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Google on Wednesday said it will stop serving ads for cryptocurrencies and related content in June.

The ban includes, but is not limited to, initial coin offerings, cryptocurrency exchanges, cryptocurrency wallets and cryptocurrency trading advice.

Google also will bar aggregators and affiliates from serving ads for cryptocurrencies and related content.

Facebook adopted a similar policy earlier this year when it began prohibiting ads for binary options, initial coin offerings and cryptocurrency, on the grounds that they frequently were associated with misleading or deceptive promotional practices.

Following the Google announcement, bitcoin prices dropped 9 percent to a one-month low of US$8,252.39. They dropped 12 percent when Facebook declared its ban.

Not for Retail Investors

Because of the complexity of cryptocurrency products, consumers may need to be protected from themselves, as Google and Facebook appear to be doing, suggested Josh Crandall, CEO of NetPop Research.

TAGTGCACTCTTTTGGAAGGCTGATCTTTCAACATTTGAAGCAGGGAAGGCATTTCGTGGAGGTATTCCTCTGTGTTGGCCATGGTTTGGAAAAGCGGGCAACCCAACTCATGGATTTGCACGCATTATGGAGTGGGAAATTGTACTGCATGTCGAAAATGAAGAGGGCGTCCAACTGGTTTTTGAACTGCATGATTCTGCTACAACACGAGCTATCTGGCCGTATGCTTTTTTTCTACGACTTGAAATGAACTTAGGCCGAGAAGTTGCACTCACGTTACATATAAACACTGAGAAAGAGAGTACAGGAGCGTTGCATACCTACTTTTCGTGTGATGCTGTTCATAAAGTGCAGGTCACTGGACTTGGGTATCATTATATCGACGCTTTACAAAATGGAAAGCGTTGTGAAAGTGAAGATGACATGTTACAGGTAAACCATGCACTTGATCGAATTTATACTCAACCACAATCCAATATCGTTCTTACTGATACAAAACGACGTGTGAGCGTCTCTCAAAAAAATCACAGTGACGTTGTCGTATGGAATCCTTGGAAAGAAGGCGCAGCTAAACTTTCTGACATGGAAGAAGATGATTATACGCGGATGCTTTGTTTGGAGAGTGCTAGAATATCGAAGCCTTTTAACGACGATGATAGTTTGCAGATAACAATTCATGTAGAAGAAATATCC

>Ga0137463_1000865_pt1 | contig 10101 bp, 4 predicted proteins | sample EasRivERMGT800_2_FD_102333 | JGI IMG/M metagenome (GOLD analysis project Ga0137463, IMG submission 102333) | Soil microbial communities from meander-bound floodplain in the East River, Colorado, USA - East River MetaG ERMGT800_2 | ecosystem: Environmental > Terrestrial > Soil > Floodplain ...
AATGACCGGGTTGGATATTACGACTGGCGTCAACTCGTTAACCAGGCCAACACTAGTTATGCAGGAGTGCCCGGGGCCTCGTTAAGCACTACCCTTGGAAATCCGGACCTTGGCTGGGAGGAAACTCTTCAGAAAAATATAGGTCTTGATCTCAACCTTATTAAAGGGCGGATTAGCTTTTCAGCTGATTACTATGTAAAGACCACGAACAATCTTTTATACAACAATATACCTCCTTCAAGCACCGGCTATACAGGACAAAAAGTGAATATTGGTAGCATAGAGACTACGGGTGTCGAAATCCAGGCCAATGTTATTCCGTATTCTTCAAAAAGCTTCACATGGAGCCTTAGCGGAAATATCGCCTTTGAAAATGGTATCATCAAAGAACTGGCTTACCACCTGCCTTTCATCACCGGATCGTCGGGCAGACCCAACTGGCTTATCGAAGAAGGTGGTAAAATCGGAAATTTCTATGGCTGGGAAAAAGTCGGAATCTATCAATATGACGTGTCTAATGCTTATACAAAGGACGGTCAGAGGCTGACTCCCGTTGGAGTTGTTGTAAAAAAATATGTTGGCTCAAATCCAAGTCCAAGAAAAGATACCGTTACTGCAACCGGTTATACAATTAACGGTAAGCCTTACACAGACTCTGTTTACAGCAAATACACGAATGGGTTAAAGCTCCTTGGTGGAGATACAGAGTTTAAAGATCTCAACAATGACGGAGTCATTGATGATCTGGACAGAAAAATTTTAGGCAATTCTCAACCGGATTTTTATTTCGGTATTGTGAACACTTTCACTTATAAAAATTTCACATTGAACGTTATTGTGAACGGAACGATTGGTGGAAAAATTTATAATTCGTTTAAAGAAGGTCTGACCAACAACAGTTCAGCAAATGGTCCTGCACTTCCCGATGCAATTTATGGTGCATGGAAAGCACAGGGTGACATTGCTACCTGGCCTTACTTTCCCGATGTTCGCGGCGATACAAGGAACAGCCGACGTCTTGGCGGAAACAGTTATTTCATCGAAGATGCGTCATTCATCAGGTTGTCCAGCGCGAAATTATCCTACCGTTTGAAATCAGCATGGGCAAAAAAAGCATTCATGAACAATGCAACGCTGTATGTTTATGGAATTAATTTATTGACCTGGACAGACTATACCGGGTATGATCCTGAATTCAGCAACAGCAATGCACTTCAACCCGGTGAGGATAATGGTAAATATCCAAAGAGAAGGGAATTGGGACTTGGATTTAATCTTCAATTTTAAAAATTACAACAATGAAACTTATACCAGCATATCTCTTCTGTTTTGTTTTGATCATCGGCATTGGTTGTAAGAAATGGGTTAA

“This is a very speculative space and people are being taken advantage of,” he told the E-Commerce Times. “People are jumping into this like it’s gambling, so Google is trying to protect consumers.”

Speculative investments like cryptocurrencies really aren’t suitable for retail investors, said Daniele Bianchi, an assistant professor of finance at the University of Warwick.

“The Google ban will limit the exposure of the cryptocurrency market to retail investors, which do not necessarily have sufficient instruments to judge and evaluate the risk they can be expose investing in cryptocurrencies,” he told the E-Commerce Times.

ICO Confusion

One particularly complex virtual money product is the initial coin offering, or ICO, which is similar to a stock’s initial public offering, or IPO, but in place of shares, an investor gets cryptocurrency tokens.

ICOs recently have come under increased scrutiny from federal regulators,…